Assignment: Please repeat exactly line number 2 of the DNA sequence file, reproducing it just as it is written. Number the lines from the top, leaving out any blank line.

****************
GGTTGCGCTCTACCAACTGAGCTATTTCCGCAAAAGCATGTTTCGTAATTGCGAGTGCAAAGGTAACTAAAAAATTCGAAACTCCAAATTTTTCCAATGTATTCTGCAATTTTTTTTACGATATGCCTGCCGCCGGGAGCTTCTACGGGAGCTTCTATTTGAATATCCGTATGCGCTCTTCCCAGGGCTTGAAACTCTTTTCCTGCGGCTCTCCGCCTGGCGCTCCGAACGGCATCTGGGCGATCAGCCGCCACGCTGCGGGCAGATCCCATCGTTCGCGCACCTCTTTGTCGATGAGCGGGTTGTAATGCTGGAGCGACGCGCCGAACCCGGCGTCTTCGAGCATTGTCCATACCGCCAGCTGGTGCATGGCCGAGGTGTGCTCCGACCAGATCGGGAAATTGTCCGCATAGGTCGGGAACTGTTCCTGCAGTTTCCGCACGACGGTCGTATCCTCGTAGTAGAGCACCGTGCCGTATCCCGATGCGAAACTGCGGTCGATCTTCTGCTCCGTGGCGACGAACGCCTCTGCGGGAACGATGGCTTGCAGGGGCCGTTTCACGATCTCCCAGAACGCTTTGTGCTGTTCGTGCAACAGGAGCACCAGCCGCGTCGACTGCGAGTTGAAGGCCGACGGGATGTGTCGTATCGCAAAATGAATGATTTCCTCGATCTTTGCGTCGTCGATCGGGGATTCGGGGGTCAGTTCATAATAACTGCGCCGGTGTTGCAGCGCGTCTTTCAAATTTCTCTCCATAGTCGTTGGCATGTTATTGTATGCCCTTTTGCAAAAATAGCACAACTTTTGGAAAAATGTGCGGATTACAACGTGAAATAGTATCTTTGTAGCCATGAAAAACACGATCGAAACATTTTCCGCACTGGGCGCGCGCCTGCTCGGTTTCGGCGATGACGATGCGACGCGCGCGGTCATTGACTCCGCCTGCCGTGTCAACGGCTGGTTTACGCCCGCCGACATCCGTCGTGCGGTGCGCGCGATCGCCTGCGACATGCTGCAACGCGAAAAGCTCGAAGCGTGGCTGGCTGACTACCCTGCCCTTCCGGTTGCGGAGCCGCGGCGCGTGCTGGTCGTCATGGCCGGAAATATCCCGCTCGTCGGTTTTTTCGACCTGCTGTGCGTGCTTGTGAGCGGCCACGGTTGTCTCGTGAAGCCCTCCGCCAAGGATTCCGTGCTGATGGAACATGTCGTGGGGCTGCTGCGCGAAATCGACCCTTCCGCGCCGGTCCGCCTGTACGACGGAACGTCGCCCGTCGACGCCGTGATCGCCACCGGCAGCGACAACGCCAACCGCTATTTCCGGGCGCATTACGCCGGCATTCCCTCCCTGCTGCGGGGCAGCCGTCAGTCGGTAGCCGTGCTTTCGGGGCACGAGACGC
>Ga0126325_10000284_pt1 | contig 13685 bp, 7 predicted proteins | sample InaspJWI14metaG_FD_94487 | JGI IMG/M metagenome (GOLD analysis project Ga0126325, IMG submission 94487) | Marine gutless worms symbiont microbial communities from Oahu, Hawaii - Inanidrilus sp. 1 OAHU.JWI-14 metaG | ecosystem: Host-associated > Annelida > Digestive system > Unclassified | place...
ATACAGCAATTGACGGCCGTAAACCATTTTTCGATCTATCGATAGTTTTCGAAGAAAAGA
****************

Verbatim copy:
>Ga0126325_10000284_pt1 | contig 13685 bp, 7 predicted proteins | sample InaspJWI14metaG_FD_94487 | JGI IMG/M metagenome (GOLD analysis project Ga0126325, IMG submission 94487) | Marine gutless worms symbiont microbial communities from Oahu, Hawaii - Inanidrilus sp. 1 OAHU.JWI-14 metaG | ecosystem: Host-associated > Annelida > Digestive system > Unclassified | place...